I was horrified to read UK’s Prime Minister David Cameron was considering blocking social media networks because of their role in the UK riots. Blaming social networks for the speed and ease of communications, and blocking them, is the digital equivalent of shooting the messenger. Twitter’s position of “tweets must flow” is the central tenet of its network. Twitter doesn’t censor individual tweeter’s content, and that’s its power as a channel. For British politicians to block or attempt to censor social channels they are exhibiting the same traits as Egyptian’s totalitarian regime.
Social Media Club Sydney’s sponsored event Social Personas: How different is the social media you from the real you? probably achieved the aims that the research set out to do, which was to cause people to question the “acceptable” behaviours related to authenticity versus superficiality in social media in Generation Y. The other speakers, demographer and historian Bernard Salt, and researcher Dr Rebecca Huntley focused on Facebook and the reported, self described superficiality in Generation Y behaviour’s particularly on Facebook.
My presentation was intended as a bit of a tongue in cheek thought starter, rather than fighting the superficiality and behavioural traits, maybe marketers should just play up to it?
The 2010 Australian Election is going to be an interesting one for social media analysis, because for the first time we will see to be able to see whether social sentiment is going to have an impact on how people vote. I started looking at this on Friday 16 July, the day before the election was called, and left Alterian SM2 monitoring tool looking at the same keywords over the weekend which included the day of the election announcement.
This analysis is from 1 to 18 July and includes mainstream media as well as strictly “social” media channels. Twitter has by far the largest volume of mentions for both parties.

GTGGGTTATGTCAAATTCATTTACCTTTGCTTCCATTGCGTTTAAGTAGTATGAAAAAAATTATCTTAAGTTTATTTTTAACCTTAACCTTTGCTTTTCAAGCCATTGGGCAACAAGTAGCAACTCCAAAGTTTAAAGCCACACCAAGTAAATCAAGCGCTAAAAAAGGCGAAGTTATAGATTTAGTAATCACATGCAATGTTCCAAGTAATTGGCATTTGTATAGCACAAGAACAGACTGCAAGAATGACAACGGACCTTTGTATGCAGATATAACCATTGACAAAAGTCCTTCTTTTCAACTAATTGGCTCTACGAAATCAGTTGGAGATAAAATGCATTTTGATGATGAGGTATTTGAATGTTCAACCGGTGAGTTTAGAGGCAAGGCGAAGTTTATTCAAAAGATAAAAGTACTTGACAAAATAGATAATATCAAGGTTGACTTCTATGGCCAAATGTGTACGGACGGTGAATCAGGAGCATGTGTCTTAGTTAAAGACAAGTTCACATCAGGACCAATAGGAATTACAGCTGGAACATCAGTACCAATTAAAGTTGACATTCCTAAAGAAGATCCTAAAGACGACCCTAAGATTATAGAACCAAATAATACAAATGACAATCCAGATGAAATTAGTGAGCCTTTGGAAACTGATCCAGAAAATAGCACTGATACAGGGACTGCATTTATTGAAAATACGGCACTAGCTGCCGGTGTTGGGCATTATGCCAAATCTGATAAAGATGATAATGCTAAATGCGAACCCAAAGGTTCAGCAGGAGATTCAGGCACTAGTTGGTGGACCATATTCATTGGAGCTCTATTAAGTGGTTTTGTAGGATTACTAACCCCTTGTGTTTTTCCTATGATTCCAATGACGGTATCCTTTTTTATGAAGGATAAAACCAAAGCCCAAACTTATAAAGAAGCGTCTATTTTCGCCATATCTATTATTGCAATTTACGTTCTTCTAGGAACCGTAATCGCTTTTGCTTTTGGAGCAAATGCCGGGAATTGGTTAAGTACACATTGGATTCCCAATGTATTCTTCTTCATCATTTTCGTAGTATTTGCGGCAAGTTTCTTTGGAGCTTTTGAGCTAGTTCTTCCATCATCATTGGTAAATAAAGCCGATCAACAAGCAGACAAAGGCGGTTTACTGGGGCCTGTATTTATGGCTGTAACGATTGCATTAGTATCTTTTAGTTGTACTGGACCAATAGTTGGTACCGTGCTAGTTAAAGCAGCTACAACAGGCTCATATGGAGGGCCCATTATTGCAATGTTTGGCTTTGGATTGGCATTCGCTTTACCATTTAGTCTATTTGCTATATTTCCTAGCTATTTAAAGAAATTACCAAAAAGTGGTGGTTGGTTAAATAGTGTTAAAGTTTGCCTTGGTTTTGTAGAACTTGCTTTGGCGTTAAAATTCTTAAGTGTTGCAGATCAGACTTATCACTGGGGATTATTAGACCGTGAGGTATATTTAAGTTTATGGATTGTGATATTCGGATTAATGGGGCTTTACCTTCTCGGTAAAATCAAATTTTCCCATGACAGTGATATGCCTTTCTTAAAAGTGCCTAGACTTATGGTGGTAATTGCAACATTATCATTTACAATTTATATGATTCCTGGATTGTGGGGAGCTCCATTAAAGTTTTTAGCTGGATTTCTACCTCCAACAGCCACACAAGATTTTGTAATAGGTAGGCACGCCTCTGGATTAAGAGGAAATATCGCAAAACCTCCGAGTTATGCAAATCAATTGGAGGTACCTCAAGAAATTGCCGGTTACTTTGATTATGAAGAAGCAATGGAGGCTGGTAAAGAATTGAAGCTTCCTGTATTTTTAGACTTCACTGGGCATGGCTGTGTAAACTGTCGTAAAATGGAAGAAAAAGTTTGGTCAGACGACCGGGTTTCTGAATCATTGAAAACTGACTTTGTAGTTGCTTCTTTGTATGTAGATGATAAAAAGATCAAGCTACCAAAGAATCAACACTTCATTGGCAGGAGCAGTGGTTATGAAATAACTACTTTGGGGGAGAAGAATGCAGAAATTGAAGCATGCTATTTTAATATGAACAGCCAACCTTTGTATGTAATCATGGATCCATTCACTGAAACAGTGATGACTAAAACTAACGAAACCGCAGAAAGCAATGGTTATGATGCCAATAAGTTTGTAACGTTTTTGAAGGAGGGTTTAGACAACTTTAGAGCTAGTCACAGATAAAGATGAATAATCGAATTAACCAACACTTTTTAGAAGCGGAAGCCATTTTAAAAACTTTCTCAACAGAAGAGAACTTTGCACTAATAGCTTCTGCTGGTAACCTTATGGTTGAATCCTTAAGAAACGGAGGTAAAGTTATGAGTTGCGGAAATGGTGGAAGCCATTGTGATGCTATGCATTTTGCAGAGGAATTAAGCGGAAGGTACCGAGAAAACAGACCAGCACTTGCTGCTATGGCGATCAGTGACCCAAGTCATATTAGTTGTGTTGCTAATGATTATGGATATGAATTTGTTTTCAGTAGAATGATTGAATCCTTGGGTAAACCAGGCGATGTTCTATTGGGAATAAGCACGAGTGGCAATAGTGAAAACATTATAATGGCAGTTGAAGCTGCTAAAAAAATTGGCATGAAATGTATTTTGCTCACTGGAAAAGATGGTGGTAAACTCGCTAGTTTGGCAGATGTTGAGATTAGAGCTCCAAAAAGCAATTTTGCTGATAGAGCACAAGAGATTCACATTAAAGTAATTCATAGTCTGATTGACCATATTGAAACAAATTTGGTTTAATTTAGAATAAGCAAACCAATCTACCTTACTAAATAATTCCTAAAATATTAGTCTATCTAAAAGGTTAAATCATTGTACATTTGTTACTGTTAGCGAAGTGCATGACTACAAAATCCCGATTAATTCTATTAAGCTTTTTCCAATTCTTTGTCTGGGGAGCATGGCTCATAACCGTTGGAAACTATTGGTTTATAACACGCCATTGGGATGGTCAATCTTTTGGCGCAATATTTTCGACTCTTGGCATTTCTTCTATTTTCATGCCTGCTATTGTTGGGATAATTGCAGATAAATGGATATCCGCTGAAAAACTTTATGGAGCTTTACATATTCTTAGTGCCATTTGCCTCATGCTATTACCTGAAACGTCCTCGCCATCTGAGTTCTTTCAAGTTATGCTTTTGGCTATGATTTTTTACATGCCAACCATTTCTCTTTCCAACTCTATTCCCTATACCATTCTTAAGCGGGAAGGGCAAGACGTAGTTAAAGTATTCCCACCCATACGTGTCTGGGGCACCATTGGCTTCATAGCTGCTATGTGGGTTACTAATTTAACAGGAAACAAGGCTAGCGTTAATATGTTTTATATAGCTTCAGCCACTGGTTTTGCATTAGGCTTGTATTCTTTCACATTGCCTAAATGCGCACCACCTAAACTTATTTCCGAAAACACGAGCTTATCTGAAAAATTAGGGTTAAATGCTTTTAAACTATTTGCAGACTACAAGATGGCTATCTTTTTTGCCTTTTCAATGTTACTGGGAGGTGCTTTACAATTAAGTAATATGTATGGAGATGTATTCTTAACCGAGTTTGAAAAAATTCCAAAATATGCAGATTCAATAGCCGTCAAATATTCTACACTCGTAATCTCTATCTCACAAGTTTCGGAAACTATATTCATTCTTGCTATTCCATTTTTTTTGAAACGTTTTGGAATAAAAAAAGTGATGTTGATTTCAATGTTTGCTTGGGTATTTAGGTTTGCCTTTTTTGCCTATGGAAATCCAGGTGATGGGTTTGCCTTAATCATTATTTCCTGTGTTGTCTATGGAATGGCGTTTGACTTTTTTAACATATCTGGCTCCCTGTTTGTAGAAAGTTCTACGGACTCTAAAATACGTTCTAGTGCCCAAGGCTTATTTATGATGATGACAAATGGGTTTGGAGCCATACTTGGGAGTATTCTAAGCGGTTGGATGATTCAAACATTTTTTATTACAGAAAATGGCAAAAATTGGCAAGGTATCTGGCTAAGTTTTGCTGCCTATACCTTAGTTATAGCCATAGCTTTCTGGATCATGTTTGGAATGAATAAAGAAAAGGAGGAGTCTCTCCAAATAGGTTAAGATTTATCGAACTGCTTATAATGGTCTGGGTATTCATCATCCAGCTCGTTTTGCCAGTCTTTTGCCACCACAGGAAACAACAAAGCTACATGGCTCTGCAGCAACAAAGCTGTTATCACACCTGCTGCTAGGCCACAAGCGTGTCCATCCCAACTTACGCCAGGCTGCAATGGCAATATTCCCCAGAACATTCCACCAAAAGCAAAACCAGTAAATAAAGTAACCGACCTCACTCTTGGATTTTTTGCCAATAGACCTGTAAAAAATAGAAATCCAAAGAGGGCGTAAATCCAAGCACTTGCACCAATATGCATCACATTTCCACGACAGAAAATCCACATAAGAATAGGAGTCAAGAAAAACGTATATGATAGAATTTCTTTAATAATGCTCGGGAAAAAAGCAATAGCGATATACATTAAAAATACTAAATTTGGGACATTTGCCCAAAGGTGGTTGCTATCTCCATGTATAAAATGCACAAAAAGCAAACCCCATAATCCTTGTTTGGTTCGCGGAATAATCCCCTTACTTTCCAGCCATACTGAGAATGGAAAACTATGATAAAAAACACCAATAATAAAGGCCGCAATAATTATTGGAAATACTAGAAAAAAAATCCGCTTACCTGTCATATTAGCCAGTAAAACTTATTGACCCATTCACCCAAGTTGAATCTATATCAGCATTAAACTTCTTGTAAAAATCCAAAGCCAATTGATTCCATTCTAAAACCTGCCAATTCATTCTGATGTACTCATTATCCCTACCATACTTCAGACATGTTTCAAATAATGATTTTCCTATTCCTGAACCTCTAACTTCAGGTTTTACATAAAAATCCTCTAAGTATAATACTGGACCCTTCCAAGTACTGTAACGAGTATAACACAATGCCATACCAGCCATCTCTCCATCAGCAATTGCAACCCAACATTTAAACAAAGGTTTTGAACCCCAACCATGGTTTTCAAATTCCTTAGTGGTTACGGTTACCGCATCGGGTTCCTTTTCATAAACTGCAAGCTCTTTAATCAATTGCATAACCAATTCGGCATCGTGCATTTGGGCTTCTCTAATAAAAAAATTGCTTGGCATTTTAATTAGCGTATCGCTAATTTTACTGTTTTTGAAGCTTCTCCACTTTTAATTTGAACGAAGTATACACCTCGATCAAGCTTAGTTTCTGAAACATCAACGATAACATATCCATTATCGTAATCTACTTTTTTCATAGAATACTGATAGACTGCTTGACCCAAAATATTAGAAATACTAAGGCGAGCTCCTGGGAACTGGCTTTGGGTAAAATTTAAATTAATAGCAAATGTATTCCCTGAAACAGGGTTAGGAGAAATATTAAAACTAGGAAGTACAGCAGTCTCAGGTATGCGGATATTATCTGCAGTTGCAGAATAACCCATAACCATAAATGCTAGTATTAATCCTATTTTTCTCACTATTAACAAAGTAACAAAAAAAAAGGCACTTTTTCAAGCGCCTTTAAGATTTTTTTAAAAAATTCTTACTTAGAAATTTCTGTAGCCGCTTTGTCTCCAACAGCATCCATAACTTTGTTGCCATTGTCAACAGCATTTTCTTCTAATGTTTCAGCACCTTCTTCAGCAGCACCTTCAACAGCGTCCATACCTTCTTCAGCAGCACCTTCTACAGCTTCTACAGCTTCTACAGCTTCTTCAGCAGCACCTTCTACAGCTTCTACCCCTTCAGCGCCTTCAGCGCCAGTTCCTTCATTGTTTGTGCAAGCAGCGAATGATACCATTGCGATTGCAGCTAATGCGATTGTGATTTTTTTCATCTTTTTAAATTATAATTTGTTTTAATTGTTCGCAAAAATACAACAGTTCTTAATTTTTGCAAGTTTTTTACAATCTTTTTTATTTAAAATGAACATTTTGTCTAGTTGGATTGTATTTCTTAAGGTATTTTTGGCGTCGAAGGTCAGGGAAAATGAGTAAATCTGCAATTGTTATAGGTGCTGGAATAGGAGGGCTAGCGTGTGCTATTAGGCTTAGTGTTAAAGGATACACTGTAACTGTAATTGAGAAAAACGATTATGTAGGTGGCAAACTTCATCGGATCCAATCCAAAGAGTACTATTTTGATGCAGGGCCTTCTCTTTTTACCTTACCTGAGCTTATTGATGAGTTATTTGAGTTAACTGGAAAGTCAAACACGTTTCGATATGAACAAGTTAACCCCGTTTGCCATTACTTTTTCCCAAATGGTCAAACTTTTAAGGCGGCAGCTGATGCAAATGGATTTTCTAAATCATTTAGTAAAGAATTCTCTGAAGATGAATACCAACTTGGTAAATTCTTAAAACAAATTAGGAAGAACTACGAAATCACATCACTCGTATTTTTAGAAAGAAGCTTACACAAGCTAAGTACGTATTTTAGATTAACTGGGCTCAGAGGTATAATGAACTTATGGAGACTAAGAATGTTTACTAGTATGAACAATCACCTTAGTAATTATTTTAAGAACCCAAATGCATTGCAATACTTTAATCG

This infographic confirms what we already know: global access to social sites and networks via mobile phones is growing at a rate even higher than the uptake of smart phones . My favourite statistics from this:
* People who use Facebook on their phones are twice as active than non-mobile users.
* Growth in mobile access to Facebook grew by 112% year on year whereas Twitter access via mobile grew 347%
I am very excited to be part of a new book, Age of Conversation 3: It’s time to get busy!. It’s going to be a physical book, available directly from Amazon and other online book stores. The new cover, was designed by Chris Wilson. And the website, was designed and built by my friend, Craig Wilson and the hard working team at Sticky Advertising. The editors, Gavin Heaton and Drew McLellan have done an amazing job pulling it together
Nielsen reports today via Nielsen’s 2010 Social Media Report, that there are now 9 million Australians interacting on regularly on social networking sites with Facebook dominating – more than 83% of social networkers naming Facebook as their main social networking platform, up from 72% in 2008 and 34% in 2007.
Overall, Facebook is Australia’s most popular social network with 75% of online Australians having ever visited, and via time spent per month (more than 8 hours per month which is seven and a half more hours than its closest rival site YouTube)